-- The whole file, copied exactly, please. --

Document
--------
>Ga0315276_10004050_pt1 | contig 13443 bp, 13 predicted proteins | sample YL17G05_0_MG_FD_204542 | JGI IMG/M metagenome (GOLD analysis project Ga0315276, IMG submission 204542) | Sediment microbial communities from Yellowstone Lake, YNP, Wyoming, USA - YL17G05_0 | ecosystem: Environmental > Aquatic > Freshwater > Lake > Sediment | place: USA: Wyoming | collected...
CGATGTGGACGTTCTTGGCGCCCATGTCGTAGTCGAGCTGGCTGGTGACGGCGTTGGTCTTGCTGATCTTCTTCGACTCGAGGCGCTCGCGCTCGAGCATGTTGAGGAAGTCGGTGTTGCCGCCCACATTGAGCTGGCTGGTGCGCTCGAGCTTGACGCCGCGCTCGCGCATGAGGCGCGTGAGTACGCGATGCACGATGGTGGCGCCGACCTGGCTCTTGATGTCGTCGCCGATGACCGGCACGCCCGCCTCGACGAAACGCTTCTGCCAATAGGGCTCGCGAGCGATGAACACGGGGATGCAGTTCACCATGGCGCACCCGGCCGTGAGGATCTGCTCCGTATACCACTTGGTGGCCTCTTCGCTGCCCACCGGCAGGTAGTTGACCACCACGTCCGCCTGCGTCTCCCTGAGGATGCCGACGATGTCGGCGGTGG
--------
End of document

>Ga0315276_10004050_pt1 | contig 13443 bp, 13 predicted proteins | sample YL17G05_0_MG_FD_204542 | JGI IMG/M metagenome (GOLD analysis project Ga0315276, IMG submission 204542) | Sediment microbial communities from Yellowstone Lake, YNP, Wyoming, USA - YL17G05_0 | ecosystem: Environmental > Aquatic > Freshwater > Lake > Sediment | place: USA: Wyoming | collected...
CGATGTGGACGTTCTTGGCGCCCATGTCGTAGTCGAGCTGGCTGGTGACGGCGTTGGTCTTGCTGATCTTCTTCGACTCGAGGCGCTCGCGCTCGAGCATGTTGAGGAAGTCGGTGTTGCCGCCCACATTGAGCTGGCTGGTGCGCTCGAGCTTGACGCCGCGCTCGCGCATGAGGCGCGTGAGTACGCGATGCACGATGGTGGCGCCGACCTGGCTCTTGATGTCGTCGCCGATGACCGGCACGCCCGCCTCGACGAAACGCTTCTGCCAATAGGGCTCGCGAGCGATGAACACGGGGATGCAGTTCACCATGGCGCACCCGGCCGTGAGGATCTGCTCCGTATACCACTTGGTGGCCTCTTCGCTGCCCACCGGCAGGTAGTTGACCACCACGTCCGCCTGCGTCTCCCTGAGGATGCCGACGATGTCGGCGGTGG